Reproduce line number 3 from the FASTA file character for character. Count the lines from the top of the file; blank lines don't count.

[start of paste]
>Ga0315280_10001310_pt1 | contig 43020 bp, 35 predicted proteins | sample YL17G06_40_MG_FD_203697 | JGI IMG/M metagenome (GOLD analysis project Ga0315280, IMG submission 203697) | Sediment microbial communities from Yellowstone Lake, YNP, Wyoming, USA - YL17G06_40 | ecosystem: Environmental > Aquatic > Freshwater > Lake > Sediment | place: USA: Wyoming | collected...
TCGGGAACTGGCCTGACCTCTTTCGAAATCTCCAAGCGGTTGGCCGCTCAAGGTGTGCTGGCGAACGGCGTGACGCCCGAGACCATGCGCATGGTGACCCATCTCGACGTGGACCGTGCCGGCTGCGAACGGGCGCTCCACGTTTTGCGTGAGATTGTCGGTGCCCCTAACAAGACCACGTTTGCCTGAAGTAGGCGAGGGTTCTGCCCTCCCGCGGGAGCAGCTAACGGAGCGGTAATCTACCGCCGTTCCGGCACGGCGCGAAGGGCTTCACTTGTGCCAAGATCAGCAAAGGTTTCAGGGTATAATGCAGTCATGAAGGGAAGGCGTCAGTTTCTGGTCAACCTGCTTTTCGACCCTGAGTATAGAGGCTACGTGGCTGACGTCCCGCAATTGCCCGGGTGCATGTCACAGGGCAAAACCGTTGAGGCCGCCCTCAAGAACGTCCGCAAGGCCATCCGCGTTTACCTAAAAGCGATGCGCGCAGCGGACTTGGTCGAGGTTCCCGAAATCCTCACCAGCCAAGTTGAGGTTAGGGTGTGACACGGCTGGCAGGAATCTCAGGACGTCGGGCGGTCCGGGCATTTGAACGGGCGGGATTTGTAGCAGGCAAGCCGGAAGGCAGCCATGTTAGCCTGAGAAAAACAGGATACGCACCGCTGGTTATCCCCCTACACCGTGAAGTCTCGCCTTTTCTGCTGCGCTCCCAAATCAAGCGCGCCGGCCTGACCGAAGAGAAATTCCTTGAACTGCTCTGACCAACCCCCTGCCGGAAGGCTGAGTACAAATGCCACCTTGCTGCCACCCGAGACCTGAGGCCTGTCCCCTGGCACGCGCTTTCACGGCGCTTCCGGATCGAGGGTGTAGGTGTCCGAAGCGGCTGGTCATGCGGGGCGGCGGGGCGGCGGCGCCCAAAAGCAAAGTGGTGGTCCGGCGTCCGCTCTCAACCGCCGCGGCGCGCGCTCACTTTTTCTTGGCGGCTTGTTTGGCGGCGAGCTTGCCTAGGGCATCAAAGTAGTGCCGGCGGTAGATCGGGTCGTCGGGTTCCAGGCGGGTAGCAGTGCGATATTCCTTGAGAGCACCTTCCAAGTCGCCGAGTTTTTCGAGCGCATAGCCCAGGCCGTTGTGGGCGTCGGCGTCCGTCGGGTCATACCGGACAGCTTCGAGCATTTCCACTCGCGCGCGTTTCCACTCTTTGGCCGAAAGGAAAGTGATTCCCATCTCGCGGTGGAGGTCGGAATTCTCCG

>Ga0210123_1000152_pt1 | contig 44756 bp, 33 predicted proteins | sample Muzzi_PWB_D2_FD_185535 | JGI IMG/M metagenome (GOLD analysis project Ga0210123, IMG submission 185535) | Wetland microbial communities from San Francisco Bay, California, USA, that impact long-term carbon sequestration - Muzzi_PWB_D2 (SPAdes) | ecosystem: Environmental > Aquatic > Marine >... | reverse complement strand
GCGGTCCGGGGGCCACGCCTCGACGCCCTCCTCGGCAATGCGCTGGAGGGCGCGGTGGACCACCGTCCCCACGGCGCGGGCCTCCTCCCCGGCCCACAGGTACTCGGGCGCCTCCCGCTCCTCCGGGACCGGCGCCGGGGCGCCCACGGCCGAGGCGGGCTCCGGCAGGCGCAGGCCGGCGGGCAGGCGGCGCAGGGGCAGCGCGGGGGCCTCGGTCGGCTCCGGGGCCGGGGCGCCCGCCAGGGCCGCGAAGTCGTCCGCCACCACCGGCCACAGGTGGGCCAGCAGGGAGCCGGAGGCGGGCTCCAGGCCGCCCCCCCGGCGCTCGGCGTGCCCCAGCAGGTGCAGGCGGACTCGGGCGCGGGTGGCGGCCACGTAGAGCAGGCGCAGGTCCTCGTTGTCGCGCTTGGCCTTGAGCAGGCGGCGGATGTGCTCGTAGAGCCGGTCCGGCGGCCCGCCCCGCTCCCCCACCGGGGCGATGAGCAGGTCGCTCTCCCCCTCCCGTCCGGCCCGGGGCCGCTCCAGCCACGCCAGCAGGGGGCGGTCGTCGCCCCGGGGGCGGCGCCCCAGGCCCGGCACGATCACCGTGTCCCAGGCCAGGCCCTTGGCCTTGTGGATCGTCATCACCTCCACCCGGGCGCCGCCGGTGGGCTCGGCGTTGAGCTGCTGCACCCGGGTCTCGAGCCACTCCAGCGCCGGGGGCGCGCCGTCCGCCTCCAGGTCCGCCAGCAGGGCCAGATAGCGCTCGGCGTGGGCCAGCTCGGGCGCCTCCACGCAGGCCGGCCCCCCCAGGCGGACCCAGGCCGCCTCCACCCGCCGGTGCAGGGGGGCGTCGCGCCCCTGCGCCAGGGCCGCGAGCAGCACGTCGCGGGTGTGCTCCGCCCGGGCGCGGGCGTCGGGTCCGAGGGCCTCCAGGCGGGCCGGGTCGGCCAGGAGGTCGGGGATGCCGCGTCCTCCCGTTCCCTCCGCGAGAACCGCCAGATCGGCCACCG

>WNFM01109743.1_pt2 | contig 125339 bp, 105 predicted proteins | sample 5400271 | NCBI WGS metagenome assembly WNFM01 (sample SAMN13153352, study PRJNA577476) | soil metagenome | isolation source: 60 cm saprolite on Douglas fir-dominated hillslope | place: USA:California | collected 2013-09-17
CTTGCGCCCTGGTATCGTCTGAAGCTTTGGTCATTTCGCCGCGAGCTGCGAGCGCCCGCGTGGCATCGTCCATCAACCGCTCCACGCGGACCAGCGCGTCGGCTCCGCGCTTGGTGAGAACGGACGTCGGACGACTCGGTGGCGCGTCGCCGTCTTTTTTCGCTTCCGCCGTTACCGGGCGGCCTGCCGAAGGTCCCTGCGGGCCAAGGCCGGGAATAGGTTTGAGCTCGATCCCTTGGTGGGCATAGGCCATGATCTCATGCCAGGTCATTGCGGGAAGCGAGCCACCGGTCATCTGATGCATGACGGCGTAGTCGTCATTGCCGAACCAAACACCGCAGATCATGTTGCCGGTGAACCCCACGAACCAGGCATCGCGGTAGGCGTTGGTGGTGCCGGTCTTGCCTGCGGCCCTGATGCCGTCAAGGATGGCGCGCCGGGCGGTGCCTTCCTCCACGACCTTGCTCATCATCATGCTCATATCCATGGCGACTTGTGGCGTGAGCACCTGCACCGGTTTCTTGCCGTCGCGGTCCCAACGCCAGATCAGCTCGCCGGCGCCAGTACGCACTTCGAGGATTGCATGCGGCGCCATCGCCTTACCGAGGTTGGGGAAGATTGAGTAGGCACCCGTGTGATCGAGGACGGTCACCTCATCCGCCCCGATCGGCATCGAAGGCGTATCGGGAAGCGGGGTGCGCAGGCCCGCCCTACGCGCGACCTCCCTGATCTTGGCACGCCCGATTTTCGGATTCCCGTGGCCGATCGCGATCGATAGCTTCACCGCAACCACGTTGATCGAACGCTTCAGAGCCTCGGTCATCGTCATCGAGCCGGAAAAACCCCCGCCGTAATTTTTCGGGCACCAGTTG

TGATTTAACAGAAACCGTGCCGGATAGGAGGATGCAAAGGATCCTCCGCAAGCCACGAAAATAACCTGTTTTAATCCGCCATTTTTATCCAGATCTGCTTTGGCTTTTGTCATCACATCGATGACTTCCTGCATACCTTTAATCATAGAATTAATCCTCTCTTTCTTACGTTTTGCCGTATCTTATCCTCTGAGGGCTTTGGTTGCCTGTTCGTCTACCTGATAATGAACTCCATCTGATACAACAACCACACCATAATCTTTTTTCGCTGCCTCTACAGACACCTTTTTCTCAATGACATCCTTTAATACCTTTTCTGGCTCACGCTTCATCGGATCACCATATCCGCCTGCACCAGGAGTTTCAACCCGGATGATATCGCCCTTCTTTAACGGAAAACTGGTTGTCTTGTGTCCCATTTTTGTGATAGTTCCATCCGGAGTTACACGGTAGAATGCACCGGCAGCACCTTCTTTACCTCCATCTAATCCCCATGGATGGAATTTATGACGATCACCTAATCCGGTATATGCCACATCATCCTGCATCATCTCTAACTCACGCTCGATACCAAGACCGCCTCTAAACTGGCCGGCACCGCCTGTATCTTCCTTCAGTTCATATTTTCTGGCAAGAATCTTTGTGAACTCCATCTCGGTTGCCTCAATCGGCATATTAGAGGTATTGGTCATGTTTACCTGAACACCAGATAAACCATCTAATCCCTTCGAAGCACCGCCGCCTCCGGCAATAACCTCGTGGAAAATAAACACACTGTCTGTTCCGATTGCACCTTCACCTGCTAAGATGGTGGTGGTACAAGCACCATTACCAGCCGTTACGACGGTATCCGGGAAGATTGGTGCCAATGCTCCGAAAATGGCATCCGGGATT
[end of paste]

>Ga0210123_1000152_pt1 | contig 44756 bp, 33 predicted proteins | sample Muzzi_PWB_D2_FD_185535 | JGI IMG/M metagenome (GOLD analysis project Ga0210123, IMG submission 185535) | Wetland microbial communities from San Francisco Bay, California, USA, that impact long-term carbon sequestration - Muzzi_PWB_D2 (SPAdes) | ecosystem: Environmental > Aquatic > Marine >... | reverse complement strand